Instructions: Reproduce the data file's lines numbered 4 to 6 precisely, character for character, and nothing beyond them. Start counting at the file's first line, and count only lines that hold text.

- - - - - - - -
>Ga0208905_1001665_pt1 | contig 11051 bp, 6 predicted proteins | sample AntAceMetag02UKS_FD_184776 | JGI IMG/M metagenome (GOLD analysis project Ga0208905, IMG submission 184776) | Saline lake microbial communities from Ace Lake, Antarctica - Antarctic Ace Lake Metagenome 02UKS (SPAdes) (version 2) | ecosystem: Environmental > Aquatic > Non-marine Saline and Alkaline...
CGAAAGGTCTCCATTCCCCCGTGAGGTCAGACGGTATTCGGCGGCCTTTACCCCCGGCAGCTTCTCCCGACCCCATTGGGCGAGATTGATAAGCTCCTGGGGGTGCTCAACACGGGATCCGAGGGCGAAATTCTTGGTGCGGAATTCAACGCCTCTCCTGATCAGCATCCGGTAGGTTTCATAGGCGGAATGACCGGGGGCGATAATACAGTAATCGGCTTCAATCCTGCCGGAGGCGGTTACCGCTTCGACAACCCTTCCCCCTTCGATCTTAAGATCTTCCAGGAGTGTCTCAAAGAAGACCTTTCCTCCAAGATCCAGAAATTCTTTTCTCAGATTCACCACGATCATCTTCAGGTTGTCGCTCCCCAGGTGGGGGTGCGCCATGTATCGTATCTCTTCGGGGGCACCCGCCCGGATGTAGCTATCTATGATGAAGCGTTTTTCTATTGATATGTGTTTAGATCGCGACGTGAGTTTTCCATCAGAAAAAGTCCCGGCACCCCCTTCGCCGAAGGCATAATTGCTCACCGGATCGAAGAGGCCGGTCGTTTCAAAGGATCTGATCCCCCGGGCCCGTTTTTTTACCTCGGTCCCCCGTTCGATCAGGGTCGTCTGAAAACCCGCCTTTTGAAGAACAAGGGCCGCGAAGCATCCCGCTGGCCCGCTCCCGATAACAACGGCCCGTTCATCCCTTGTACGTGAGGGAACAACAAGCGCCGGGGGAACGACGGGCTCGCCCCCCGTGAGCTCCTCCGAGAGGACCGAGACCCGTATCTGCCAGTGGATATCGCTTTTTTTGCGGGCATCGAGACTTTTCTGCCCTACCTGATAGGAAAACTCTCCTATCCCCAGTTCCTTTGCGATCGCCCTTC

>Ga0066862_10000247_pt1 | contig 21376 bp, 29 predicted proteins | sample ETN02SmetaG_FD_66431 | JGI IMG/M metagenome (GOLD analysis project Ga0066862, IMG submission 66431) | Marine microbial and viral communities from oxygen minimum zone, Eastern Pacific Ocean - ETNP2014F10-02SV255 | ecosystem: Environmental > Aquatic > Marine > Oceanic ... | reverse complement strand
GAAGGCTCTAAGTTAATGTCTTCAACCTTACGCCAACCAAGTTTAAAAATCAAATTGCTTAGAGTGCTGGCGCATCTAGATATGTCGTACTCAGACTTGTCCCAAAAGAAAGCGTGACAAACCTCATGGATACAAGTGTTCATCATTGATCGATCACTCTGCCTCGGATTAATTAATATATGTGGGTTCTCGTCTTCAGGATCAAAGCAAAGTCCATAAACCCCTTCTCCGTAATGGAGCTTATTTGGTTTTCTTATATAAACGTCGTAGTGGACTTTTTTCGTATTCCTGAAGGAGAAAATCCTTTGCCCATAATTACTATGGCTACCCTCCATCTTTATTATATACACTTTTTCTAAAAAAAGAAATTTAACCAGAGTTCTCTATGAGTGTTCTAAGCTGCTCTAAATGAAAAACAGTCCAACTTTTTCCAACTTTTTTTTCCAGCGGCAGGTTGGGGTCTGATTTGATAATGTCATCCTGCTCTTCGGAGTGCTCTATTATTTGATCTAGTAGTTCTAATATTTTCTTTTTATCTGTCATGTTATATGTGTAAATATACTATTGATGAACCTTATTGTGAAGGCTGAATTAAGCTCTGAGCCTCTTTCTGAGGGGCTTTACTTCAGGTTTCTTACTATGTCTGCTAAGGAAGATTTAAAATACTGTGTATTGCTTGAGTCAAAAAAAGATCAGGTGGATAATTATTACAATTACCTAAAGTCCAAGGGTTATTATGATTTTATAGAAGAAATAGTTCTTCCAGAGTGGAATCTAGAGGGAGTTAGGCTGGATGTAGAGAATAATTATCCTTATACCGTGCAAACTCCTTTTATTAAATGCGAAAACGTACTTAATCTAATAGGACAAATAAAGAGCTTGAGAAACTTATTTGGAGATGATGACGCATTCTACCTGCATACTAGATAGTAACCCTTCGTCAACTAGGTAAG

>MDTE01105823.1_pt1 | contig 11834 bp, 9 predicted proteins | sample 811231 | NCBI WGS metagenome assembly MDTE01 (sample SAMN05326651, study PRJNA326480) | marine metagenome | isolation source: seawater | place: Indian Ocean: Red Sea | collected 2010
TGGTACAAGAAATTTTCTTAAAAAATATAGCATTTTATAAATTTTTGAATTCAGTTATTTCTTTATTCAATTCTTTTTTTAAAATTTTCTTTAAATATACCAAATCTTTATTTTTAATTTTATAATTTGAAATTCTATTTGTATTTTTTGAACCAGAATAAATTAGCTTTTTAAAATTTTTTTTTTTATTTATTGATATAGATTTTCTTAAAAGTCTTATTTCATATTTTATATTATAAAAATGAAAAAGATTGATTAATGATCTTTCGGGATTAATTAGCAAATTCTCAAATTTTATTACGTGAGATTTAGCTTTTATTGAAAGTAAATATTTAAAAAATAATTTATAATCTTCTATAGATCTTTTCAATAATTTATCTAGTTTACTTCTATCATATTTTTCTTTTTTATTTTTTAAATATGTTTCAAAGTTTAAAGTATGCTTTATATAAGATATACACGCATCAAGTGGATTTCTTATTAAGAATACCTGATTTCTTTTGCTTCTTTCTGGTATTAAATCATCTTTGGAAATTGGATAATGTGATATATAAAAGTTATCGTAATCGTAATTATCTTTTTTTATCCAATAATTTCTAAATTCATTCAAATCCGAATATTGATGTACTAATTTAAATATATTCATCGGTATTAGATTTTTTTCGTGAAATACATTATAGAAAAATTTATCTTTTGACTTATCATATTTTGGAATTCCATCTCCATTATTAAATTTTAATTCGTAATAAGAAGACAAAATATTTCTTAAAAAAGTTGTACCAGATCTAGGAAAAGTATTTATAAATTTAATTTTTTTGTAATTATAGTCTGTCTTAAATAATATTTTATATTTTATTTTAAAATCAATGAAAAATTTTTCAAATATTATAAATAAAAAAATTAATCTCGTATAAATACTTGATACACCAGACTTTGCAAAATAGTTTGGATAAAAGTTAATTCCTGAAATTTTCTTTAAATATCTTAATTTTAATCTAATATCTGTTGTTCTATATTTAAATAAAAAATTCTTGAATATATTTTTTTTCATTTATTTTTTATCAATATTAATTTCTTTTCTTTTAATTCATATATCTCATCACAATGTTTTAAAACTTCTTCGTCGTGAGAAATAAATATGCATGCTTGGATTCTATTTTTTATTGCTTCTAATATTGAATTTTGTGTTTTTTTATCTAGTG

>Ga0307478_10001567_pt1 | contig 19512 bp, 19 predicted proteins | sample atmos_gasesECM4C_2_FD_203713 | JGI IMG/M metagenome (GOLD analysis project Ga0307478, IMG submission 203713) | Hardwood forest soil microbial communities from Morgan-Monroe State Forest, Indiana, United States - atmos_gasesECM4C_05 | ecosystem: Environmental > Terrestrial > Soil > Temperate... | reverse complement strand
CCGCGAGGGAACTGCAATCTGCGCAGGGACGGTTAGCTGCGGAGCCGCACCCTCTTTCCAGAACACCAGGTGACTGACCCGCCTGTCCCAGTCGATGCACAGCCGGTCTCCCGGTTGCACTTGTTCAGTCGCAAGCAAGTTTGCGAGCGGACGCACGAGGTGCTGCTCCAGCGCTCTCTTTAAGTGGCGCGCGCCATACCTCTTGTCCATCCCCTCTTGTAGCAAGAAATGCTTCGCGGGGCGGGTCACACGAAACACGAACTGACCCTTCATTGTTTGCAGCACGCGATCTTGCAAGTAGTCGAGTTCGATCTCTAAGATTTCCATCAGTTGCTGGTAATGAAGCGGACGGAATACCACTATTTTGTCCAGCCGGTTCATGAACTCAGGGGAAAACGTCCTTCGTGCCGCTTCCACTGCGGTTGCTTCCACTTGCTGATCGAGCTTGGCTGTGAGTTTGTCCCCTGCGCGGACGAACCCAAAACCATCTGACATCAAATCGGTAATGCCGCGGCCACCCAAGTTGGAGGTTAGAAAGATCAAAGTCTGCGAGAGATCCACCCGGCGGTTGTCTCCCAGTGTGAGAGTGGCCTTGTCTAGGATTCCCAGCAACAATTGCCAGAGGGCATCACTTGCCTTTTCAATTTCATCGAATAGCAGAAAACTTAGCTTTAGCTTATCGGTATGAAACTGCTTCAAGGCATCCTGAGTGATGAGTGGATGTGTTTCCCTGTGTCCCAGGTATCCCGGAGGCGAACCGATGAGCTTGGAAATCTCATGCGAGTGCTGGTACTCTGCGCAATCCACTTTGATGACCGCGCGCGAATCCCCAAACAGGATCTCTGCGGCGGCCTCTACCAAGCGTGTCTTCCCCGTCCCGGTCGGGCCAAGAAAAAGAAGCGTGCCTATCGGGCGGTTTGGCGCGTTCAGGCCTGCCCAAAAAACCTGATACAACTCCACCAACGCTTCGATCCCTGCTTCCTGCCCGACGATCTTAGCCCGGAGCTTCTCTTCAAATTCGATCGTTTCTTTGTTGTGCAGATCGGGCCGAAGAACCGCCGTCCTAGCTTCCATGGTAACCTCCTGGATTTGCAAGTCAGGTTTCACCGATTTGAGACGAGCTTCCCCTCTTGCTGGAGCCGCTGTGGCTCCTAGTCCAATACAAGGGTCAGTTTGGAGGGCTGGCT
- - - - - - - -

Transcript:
GAAGGCTCTAAGTTAATGTCTTCAACCTTACGCCAACCAAGTTTAAAAATCAAATTGCTTAGAGTGCTGGCGCATCTAGATATGTCGTACTCAGACTTGTCCCAAAAGAAAGCGTGACAAACCTCATGGATACAAGTGTTCATCATTGATCGATCACTCTGCCTCGGATTAATTAATATATGTGGGTTCTCGTCTTCAGGATCAAAGCAAAGTCCATAAACCCCTTCTCCGTAATGGAGCTTATTTGGTTTTCTTATATAAACGTCGTAGTGGACTTTTTTCGTATTCCTGAAGGAGAAAATCCTTTGCCCATAATTACTATGGCTACCCTCCATCTTTATTATATACACTTTTTCTAAAAAAAGAAATTTAACCAGAGTTCTCTATGAGTGTTCTAAGCTGCTCTAAATGAAAAACAGTCCAACTTTTTCCAACTTTTTTTTCCAGCGGCAGGTTGGGGTCTGATTTGATAATGTCATCCTGCTCTTCGGAGTGCTCTATTATTTGATCTAGTAGTTCTAATATTTTCTTTTTATCTGTCATGTTATATGTGTAAATATACTATTGATGAACCTTATTGTGAAGGCTGAATTAAGCTCTGAGCCTCTTTCTGAGGGGCTTTACTTCAGGTTTCTTACTATGTCTGCTAAGGAAGATTTAAAATACTGTGTATTGCTTGAGTCAAAAAAAGATCAGGTGGATAATTATTACAATTACCTAAAGTCCAAGGGTTATTATGATTTTATAGAAGAAATAGTTCTTCCAGAGTGGAATCTAGAGGGAGTTAGGCTGGATGTAGAGAATAATTATCCTTATACCGTGCAAACTCCTTTTATTAAATGCGAAAACGTACTTAATCTAATAGGACAAATAAAGAGCTTGAGAAACTTATTTGGAGATGATGACGCATTCTACCTGCATACTAGATAGTAACCCTTCGTCAACTAGGTAAG

>MDTE01105823.1_pt1 | contig 11834 bp, 9 predicted proteins | sample 811231 | NCBI WGS metagenome assembly MDTE01 (sample SAMN05326651, study PRJNA326480) | marine metagenome | isolation source: seawater | place: Indian Ocean: Red Sea | collected 2010
TGGTACAAGAAATTTTCTTAAAAAATATAGCATTTTATAAATTTTTGAATTCAGTTATTTCTTTATTCAATTCTTTTTTTAAAATTTTCTTTAAATATACCAAATCTTTATTTTTAATTTTATAATTTGAAATTCTATTTGTATTTTTTGAACCAGAATAAATTAGCTTTTTAAAATTTTTTTTTTTATTTATTGATATAGATTTTCTTAAAAGTCTTATTTCATATTTTATATTATAAAAATGAAAAAGATTGATTAATGATCTTTCGGGATTAATTAGCAAATTCTCAAATTTTATTACGTGAGATTTAGCTTTTATTGAAAGTAAATATTTAAAAAATAATTTATAATCTTCTATAGATCTTTTCAATAATTTATCTAGTTTACTTCTATCATATTTTTCTTTTTTATTTTTTAAATATGTTTCAAAGTTTAAAGTATGCTTTATATAAGATATACACGCATCAAGTGGATTTCTTATTAAGAATACCTGATTTCTTTTGCTTCTTTCTGGTATTAAATCATCTTTGGAAATTGGATAATGTGATATATAAAAGTTATCGTAATCGTAATTATCTTTTTTTATCCAATAATTTCTAAATTCATTCAAATCCGAATATTGATGTACTAATTTAAATATATTCATCGGTATTAGATTTTTTTCGTGAAATACATTATAGAAAAATTTATCTTTTGACTTATCATATTTTGGAATTCCATCTCCATTATTAAATTTTAATTCGTAATAAGAAGACAAAATATTTCTTAAAAAAGTTGTACCAGATCTAGGAAAAGTATTTATAAATTTAATTTTTTTGTAATTATAGTCTGTCTTAAATAATATTTTATATTTTATTTTAAAATCAATGAAAAATTTTTCAAATATTATAAATAAAAAAATTAATCTCGTATAAATACTTGATACACCAGACTTTGCAAAATAGTTTGGATAAAAGTTAATTCCTGAAATTTTCTTTAAATATCTTAATTTTAATCTAATATCTGTTGTTCTATATTTAAATAAAAAATTCTTGAATATATTTTTTTTCATTTATTTTTTATCAATATTAATTTCTTTTCTTTTAATTCATATATCTCATCACAATGTTTTAAAACTTCTTCGTCGTGAGAAATAAATATGCATGCTTGGATTCTATTTTTTATTGCTTCTAATATTGAATTTTGTGTTTTTTTATCTAGTG